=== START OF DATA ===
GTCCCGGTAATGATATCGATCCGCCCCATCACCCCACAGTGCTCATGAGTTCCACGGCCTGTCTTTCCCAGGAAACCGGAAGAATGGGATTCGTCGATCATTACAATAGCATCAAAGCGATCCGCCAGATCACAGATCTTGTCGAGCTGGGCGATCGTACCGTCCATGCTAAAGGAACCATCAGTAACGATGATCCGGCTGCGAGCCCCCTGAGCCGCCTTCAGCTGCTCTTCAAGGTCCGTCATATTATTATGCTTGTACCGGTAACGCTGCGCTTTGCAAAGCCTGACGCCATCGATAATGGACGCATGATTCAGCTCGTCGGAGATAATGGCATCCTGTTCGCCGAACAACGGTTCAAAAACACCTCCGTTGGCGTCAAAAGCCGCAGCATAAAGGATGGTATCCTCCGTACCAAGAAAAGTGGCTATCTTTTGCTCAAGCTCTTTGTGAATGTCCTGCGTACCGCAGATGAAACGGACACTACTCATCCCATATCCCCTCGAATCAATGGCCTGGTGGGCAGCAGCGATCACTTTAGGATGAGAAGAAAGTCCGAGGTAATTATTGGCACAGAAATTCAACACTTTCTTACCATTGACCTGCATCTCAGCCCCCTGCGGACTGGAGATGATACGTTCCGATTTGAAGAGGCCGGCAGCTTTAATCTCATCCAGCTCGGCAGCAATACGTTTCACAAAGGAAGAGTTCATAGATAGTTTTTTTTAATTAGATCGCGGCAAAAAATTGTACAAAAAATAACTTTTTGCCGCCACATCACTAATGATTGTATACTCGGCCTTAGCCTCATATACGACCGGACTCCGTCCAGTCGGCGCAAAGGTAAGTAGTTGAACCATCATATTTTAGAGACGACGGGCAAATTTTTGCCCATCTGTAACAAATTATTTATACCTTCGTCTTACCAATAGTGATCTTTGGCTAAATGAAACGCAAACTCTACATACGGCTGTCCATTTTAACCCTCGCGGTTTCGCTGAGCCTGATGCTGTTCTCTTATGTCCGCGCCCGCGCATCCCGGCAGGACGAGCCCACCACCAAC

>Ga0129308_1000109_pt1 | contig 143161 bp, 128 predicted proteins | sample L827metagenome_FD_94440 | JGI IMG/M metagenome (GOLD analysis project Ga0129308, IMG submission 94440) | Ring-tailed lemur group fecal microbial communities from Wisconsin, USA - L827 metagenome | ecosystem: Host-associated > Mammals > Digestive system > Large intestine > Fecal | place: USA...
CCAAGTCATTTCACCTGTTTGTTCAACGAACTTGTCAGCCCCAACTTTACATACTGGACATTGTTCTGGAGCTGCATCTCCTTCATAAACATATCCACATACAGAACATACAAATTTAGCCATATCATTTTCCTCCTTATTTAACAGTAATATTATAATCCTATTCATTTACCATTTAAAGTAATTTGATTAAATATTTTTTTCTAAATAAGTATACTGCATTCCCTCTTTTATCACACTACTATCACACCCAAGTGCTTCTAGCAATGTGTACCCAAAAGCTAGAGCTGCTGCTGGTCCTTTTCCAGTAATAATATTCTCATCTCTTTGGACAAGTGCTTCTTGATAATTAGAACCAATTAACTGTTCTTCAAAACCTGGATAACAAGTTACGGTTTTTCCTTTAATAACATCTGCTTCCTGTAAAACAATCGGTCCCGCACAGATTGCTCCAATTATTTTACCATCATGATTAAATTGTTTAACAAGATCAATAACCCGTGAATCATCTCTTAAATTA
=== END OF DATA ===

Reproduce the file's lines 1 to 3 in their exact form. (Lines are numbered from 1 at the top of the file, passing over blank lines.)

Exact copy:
GTCCCGGTAATGATATCGATCCGCCCCATCACCCCACAGTGCTCATGAGTTCCACGGCCTGTCTTTCCCAGGAAACCGGAAGAATGGGATTCGTCGATCATTACAATAGCATCAAAGCGATCCGCCAGATCACAGATCTTGTCGAGCTGGGCGATCGTACCGTCCATGCTAAAGGAACCATCAGTAACGATGATCCGGCTGCGAGCCCCCTGAGCCGCCTTCAGCTGCTCTTCAAGGTCCGTCATATTATTATGCTTGTACCGGTAACGCTGCGCTTTGCAAAGCCTGACGCCATCGATAATGGACGCATGATTCAGCTCGTCGGAGATAATGGCATCCTGTTCGCCGAACAACGGTTCAAAAACACCTCCGTTGGCGTCAAAAGCCGCAGCATAAAGGATGGTATCCTCCGTACCAAGAAAAGTGGCTATCTTTTGCTCAAGCTCTTTGTGAATGTCCTGCGTACCGCAGATGAAACGGACACTACTCATCCCATATCCCCTCGAATCAATGGCCTGGTGGGCAGCAGCGATCACTTTAGGATGAGAAGAAAGTCCGAGGTAATTATTGGCACAGAAATTCAACACTTTCTTACCATTGACCTGCATCTCAGCCCCCTGCGGACTGGAGATGATACGTTCCGATTTGAAGAGGCCGGCAGCTTTAATCTCATCCAGCTCGGCAGCAATACGTTTCACAAAGGAAGAGTTCATAGATAGTTTTTTTTAATTAGATCGCGGCAAAAAATTGTACAAAAAATAACTTTTTGCCGCCACATCACTAATGATTGTATACTCGGCCTTAGCCTCATATACGACCGGACTCCGTCCAGTCGGCGCAAAGGTAAGTAGTTGAACCATCATATTTTAGAGACGACGGGCAAATTTTTGCCCATCTGTAACAAATTATTTATACCTTCGTCTTACCAATAGTGATCTTTGGCTAAATGAAACGCAAACTCTACATACGGCTGTCCATTTTAACCCTCGCGGTTTCGCTGAGCCTGATGCTGTTCTCTTATGTCCGCGCCCGCGCATCCCGGCAGGACGAGCCCACCACCAAC

>Ga0129308_1000109_pt1 | contig 143161 bp, 128 predicted proteins | sample L827metagenome_FD_94440 | JGI IMG/M metagenome (GOLD analysis project Ga0129308, IMG submission 94440) | Ring-tailed lemur group fecal microbial communities from Wisconsin, USA - L827 metagenome | ecosystem: Host-associated > Mammals > Digestive system > Large intestine > Fecal | place: USA...
CCAAGTCATTTCACCTGTTTGTTCAACGAACTTGTCAGCCCCAACTTTACATACTGGACATTGTTCTGGAGCTGCATCTCCTTCATAAACATATCCACATACAGAACATACAAATTTAGCCATATCATTTTCCTCCTTATTTAACAGTAATATTATAATCCTATTCATTTACCATTTAAAGTAATTTGATTAAATATTTTTTTCTAAATAAGTATACTGCATTCCCTCTTTTATCACACTACTATCACACCCAAGTGCTTCTAGCAATGTGTACCCAAAAGCTAGAGCTGCTGCTGGTCCTTTTCCAGTAATAATATTCTCATCTCTTTGGACAAGTGCTTCTTGATAATTAGAACCAATTAACTGTTCTTCAAAACCTGGATAACAAGTTACGGTTTTTCCTTTAATAACATCTGCTTCCTGTAAAACAATCGGTCCCGCACAGATTGCTCCAATTATTTTACCATCATGATTAAATTGTTTAACAAGATCAATAACCCGTGAATCATCTCTTAAATTA